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How Much Does It Cost to Run an Air Conditioner?

How Much Does It Cost to Run an Air Conditioner?

We all like to keep our energy bills under control, but when it comes to air conditioning units during the summer months, it will add a certain amount to electricity bills. However, even though you may think it will be costly to install air conditioning, there are ways in which you can keep your bills low.

It is almost impossible to give a precise amount on how much extra it will cost to run an air conditioning unit as this will depend on the size of the air conditioning, the space you are cooling, and the frequency of use. Below we look at the costs of running an air conditioning unit and some energy-saving tips.

How Much Power Does an Air Conditioning Unit Use?

How cool you want the room to be and what temperature you set the thermostat to affect how much power the unit uses. It is also essential to ensure the doors and windows are closed, as leaving them open means the unit will have to work harder.

The size of the space you want to cool is integral. In a large room, the air conditioning unit needs to be on for longer, whereas in a small room, the space will cool down relatively quickly.

How quickly the room warms up is also a factor. If the room is susceptible to warming up quicker due to direct sunlight entering, the unit will have to work harder to maintain a cool temperature and use more power to sustain it.
If you have a routinely serviced air conditioning unit, it will work efficiently. If you do not have your air conditioning unit serviced regularly, this may affect its performance.
A small aircon unit will not incur as much cost as a larger unit. If you need to cool a single room, use a smaller unit to keep costs down.

There are additional factors that can produce extra or less expense when running an air conditioning unit.

The Type of Aircon System You Use

There are many different types of air conditioning units, and they vary in efficiency cost. If you have a climate control system, it will be cheaper to run than a regular air conditioning unit. Unfortunately, many customers choose to buy more affordable units that are less efficient because they are at the lower-cost end of the market.

The three main types of air conditioning units available on the market are

  • Portable or standalone air conditioners
  • Central air conditioning
  • Split or multi-split air conditioning

A portable air conditioning unit is the most affordable. But although it costs less, it is more expensive to run. It may be an economical option, but your energy bill could be a lot more.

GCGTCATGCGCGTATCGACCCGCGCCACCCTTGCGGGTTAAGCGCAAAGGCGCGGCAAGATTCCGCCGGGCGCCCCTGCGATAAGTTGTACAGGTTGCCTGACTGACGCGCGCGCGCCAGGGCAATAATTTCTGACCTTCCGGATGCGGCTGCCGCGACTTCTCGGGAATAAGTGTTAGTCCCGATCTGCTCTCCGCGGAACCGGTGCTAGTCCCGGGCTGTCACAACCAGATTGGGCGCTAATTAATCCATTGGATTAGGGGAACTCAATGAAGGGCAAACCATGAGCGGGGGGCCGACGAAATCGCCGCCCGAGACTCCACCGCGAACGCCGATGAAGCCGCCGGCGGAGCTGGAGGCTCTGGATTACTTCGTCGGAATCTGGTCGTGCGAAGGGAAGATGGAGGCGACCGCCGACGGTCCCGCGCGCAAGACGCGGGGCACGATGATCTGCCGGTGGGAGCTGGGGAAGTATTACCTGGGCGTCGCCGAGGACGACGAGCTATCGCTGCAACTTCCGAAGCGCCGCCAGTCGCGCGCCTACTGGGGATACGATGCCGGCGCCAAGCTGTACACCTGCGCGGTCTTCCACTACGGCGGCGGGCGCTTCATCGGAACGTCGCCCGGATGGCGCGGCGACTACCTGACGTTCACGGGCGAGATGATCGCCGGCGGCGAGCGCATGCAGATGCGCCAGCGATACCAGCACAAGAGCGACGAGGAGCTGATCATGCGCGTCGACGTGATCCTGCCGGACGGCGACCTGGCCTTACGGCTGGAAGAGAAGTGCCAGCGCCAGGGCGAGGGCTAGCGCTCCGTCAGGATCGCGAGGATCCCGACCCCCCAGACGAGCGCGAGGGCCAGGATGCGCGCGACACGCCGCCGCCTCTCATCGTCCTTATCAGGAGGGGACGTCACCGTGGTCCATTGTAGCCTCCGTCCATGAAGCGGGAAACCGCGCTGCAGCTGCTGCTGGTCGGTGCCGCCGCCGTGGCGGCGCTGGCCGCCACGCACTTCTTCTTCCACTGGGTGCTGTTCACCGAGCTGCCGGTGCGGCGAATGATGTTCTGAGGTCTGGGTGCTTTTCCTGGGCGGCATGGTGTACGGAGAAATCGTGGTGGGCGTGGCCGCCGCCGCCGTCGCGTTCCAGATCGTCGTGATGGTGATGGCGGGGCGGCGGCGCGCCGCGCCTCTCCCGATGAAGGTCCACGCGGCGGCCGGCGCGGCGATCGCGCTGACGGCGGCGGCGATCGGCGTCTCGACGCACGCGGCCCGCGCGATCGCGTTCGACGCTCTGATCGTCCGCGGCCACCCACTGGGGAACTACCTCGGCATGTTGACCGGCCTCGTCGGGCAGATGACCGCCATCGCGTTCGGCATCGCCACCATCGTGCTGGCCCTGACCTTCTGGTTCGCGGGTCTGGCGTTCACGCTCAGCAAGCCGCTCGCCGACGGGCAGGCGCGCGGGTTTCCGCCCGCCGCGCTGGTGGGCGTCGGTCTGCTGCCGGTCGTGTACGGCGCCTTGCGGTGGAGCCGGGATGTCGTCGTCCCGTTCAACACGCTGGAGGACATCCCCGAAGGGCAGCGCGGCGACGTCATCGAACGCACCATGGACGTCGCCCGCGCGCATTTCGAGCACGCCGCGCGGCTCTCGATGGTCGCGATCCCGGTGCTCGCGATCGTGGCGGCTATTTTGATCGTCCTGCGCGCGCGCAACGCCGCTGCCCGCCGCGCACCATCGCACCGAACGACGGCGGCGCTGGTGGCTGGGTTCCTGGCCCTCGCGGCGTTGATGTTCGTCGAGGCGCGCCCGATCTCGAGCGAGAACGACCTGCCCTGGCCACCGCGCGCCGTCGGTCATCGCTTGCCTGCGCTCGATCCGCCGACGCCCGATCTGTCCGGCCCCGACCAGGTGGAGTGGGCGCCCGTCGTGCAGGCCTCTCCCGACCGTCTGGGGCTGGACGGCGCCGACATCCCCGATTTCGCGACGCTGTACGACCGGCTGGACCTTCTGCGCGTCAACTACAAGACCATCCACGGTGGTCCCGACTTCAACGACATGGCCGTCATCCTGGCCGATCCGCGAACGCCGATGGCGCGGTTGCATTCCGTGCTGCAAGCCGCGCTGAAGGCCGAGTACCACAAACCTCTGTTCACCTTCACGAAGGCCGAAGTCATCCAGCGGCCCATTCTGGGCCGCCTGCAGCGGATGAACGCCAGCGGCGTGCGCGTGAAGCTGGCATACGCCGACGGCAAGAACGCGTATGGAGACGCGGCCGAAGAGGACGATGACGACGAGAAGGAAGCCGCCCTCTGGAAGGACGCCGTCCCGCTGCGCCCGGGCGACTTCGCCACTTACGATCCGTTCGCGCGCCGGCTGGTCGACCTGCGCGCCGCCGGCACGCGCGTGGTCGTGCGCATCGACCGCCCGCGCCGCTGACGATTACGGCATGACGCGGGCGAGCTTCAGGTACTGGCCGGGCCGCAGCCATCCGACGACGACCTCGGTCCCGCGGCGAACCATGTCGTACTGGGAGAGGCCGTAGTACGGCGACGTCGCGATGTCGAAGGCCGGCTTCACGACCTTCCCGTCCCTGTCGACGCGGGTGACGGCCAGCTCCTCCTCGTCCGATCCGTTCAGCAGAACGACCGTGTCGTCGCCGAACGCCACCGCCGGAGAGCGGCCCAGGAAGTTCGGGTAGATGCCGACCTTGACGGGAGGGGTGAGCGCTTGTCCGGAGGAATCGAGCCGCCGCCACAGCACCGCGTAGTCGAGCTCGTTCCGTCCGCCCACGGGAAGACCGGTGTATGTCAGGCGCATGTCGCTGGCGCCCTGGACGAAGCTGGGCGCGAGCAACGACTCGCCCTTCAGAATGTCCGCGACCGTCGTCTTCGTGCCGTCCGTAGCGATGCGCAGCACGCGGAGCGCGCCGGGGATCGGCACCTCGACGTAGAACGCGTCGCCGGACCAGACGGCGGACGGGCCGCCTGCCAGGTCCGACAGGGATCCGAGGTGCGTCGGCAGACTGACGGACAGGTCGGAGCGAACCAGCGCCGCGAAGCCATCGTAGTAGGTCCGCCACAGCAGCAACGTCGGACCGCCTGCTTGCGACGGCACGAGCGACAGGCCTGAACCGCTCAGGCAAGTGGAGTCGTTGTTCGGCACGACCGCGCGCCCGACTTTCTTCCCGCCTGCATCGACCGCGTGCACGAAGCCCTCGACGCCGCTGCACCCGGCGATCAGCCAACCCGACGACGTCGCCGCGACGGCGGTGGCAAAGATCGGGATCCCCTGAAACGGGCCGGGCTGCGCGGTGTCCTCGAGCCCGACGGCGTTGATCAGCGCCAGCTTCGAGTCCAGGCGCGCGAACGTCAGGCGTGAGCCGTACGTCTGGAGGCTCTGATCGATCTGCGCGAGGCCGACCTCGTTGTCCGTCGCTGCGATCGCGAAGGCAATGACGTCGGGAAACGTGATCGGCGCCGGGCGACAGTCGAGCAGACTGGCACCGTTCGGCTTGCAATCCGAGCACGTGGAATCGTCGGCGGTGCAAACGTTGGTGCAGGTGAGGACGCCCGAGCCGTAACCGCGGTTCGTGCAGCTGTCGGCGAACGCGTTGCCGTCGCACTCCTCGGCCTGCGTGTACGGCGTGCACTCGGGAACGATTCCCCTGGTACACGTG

A central air conditioning unit uses ducting to distribute air around a house or building. For buildings, this is a practical solution, but it can impact energy costs. The air circulating can either lose or gain heat as it travels around the building. Even though it may come across as energy-efficient, it can also be expensive to run.
So, the best option is the split or multi-split air conditioning unit as this is highly efficient and flexible and has lower running costs.

The Output

You can help keep energy costs down by selecting an air conditioning unit that uses an output to keep the room or space you wish to stay cool.
If you buy an air conditioning system that doesn't have enough power to keep a room cool, you will find yourself having it on longer than you would need. Also, if you use a too powerful AC unit, it will add to your bills as it costs more to run. Consider the size and type of room as air conditioner suppliers can advise you on the correct AC for your needs.


The efficiency rating of your air conditioning unit can make a huge difference in how much it will cost to run. All air conditioning units come with an efficiency rating, so the more efficient the system, the less the cost and the less impact your electricity bill.


If your home or property is properly insulated, this will have a significant influence on running your air conditioning unit as it will keep energy costs down as the unit won't need to work harder than required to keep room temperatures down. On the flip side, properties with poor insulation or no insulation will be affected by outside temperatures, and, in turn, an aircon unit will have to work harder.


As previously mentioned, keeping your unit serviced will help reduce energy costs, so make sure that any sign of a fault with your unit is fixed as soon as possible. We recommend that you get your unit serviced once a year.


Remote-controlled or mounted air conditioning control systems can help keep costs down as you can select what time your unit comes on and for how long. This will impact your energy bill as you control how often you use the AC unit. When you pick an air conditioning system, bear in mind that its controls will impact how much it costs to run.


Today, more and more air conditioning manufacturers include with their units features that will help with energy efficiency and make your unit more effective when it is in use. So always look at what 'extras' your unit comes with to help you choose the best energy-efficient unit to keep cool during the summer months. Take your time when selecting your AC unit and consider what we have mentioned here!


As you can see, it is difficult to provide an exact figure running air conditioning. But as a ballpark figure, depending on the unit's size, it will cost between 5p and 14p each hour. The figure equates to about £25 per month based on running a single unit for 6 hours per day. However, if you have a multi-split arrangement with several outlets, you will likely pay around £150 a month.

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